allow me to digress a bit... one of the great things about Richard Rutt's A History of Handknitting (if you're interested in the history of knitting) is the great number of fairly good quality illustrations. there are lots of photographs of extant knitting as well as charting out of various knitting patterns.....i love this. one could use the book to reproduce some of theses historic knitting patterns with what appears to be good accuracy.
on the minus side, Rutt's book is very stream of conscious. he wanders randomly from the Egyptian bits to a discussion of how chain mail is not kniting. why? there is no way to tell. the book would have benefitted greatly from a different organizational method. a chapter of all the "some people think this might be knitted, but it's really not" would have cleaned up the rest of the book to be more tightly focused on knitting. little random bits tossed here and there in the text are off putting, and occassionally confusing.
the Las Huelgas pillows.
the next topic is two pillows recovered from a tomb in Spain. The contents of the tomb, a bural for royalty of the 13th century, were recovered and conserved in 1944-45. two truly important bits of knitting history came in the recovery. they were sealed in the tombs, so they can actually be dated and are the first extant items of European knitting, time-wise.
the first, is from the tomb of Fernando de la Cerda, hear of Alfonso X of Castile. Prince Fernando died in 1275. An important note about this pillow, and the other, is the skill involved in making them. this first has approximately 20 stitches to the inch. it's important to consider what exactly this means. when knitting socks it is typical to get between 8 and 12 stitches per inch. the smallest gauge recommendation i found when searching was 60 stitches over 4 inches--that's 15 stitches to the inch. this is not the product of some "new knitter" by any stretch of the imagination. this is an incredibly detailed, involved piece knitted on tiny tiny needles, with 'yarn' smaller than sewing thread. it seems unlikely that this was even a second or third generation knitting piece. this was a masterwork from a masterwork knitter. and it's very existance in 1275 implies that knitting is several hundred years older.Rutt's only conclusion tho is "We can say little more for certain than that they are works of the highest craftsmanship". this is true, but what a textile historian could conclude from their existance, is likely very different than this simplistic statement.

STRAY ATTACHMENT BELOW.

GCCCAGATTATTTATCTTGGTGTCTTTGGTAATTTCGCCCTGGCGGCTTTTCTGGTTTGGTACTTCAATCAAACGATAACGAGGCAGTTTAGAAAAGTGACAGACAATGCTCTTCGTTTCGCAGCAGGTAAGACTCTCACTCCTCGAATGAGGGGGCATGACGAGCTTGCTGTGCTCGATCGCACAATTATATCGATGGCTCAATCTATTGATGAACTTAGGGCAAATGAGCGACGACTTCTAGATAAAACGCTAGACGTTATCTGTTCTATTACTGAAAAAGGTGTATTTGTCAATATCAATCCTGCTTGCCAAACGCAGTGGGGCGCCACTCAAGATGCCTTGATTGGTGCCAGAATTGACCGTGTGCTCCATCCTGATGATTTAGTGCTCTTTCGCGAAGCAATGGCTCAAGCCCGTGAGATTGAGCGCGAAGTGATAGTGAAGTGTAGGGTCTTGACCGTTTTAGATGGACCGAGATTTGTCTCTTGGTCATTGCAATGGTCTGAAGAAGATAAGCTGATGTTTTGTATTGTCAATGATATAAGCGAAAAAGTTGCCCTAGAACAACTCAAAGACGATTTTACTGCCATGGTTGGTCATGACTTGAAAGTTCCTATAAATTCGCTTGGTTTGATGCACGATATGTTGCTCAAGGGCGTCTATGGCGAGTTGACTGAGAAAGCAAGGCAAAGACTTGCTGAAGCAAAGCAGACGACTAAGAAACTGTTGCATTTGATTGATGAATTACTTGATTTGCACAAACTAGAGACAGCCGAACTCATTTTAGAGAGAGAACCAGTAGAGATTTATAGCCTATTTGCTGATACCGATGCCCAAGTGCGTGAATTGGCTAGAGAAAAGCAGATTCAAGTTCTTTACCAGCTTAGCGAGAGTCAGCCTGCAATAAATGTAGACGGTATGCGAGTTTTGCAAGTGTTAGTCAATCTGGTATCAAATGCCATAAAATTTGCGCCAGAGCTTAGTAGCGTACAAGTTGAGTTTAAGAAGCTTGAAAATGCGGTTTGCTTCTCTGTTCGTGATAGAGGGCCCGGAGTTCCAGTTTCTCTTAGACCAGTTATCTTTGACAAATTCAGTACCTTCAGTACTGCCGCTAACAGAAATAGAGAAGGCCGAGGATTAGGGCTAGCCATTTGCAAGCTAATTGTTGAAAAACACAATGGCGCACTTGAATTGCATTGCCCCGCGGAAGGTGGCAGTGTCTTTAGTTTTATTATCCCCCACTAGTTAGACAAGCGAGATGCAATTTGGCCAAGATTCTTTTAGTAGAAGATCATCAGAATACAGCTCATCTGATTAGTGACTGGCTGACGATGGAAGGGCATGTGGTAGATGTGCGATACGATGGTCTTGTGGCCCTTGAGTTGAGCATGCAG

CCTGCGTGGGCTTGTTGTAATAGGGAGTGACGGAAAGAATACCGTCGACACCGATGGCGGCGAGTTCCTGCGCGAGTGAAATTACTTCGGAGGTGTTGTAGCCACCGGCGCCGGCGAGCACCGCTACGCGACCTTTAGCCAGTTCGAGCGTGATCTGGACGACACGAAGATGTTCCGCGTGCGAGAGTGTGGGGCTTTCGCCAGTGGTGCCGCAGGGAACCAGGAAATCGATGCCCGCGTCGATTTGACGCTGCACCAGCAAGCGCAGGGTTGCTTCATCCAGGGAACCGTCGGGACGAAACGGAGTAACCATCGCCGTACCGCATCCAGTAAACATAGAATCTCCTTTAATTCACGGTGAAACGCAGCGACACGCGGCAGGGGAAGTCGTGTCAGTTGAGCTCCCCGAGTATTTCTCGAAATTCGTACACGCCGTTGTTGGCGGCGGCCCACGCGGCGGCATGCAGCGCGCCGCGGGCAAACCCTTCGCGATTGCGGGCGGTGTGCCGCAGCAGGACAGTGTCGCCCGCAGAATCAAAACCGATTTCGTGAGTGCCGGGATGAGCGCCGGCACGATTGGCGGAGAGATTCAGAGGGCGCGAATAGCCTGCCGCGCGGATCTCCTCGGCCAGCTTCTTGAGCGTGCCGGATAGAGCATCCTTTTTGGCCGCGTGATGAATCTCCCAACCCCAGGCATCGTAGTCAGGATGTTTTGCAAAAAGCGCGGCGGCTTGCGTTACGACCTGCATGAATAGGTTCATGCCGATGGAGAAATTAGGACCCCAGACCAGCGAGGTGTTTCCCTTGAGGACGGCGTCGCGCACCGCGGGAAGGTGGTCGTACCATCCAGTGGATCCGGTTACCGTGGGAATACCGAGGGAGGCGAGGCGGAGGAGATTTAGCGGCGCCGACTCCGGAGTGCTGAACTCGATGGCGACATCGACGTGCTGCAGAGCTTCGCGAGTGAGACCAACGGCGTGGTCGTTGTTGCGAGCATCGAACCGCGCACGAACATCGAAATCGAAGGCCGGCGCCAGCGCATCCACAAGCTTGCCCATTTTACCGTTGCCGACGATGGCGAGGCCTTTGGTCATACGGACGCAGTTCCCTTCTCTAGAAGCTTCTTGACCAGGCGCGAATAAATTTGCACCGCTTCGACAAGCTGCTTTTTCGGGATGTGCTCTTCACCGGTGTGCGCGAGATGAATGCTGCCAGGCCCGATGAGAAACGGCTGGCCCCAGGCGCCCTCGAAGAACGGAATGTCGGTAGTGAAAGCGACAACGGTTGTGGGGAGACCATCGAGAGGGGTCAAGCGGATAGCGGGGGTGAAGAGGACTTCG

Rutt persists in making other comments for no apparent reason tho including "they must have been made on steel pins, which were probably hooked." why on earth does he conclude this? is there evidence that he has left out of the book that leads to this guess, or more likely, is Rutt making suppositions of his own?
the knitting madonnas are the next topic of discussion. Rutt suggests that really all that can be concluded from this pieces of artwork (there are a number of them) is that knitting was known in Europe and the particular artists knew how it was done. what he ignores is that several of the pieces (here's a link so you can see for yourself what they look like: http://www.flickr.com/photos/claning/sets/72157594483569366/ ) include much more information than that. two of the pictures found in the book (the second and fourth in the flickr stream linked above) show "specialized" items that were clearly used as part of knitting. little peg boards that held the spools of yarn/thread. this does tell more than Rutt acknowledges. it demonstrates, for example, that specialized tools were being made for knitting already in the time these paintings were done.
In Switzerland in two different locations--5 in Sion and 1 in Chur there are 6 knitted colorwork relic bags. Rutt moves to these next. One of his first and most questionable comments is this: "they are considered to be of fourteenth-century origin and are notable similar. doubtless all six came from one source, but where that source was is beyond conjecture." what is also beyond conjecture is whether they came from one source or 6 or something in between. the fact that 6 similar bags are found in two locations does not evidence anything. even today, not all identical, but rare items come from the same maker. in addition to all other issues with his discriptions, he has some of the desciptions actually wrong.
for example: he descibes the Chur bag as follows: "the five band are alternately red and beige. Two shield designs alternate on each band. the shields on the red band are charged respectively, with a lion rampant and narrow chevrons, all worked in light blue. the shields on the beige band are charged, respectively, with an octagaonal rosette and indented chevrons, worked in red."